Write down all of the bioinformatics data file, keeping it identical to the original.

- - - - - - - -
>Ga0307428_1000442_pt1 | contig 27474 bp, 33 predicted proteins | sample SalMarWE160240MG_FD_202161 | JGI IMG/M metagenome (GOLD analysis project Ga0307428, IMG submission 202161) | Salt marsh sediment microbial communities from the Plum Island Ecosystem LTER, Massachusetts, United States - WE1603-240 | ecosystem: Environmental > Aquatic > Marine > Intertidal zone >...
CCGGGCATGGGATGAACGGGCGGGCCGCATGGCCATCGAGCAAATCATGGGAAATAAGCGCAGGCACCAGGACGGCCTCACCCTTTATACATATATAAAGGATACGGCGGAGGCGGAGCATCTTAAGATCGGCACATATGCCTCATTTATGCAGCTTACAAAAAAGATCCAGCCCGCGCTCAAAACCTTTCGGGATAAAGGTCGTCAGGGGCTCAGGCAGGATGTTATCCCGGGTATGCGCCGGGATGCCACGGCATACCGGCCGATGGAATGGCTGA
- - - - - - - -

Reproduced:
>Ga0307428_1000442_pt1 | contig 27474 bp, 33 predicted proteins | sample SalMarWE160240MG_FD_202161 | JGI IMG/M metagenome (GOLD analysis project Ga0307428, IMG submission 202161) | Salt marsh sediment microbial communities from the Plum Island Ecosystem LTER, Massachusetts, United States - WE1603-240 | ecosystem: Environmental > Aquatic > Marine > Intertidal zone >...
CCGGGCATGGGATGAACGGGCGGGCCGCATGGCCATCGAGCAAATCATGGGAAATAAGCGCAGGCACCAGGACGGCCTCACCCTTTATACATATATAAAGGATACGGCGGAGGCGGAGCATCTTAAGATCGGCACATATGCCTCATTTATGCAGCTTACAAAAAAGATCCAGCCCGCGCTCAAAACCTTTCGGGATAAAGGTCGTCAGGGGCTCAGGCAGGATGTTATCCCGGGTATGCGCCGGGATGCCACGGCATACCGGCCGATGGAATGGCTGA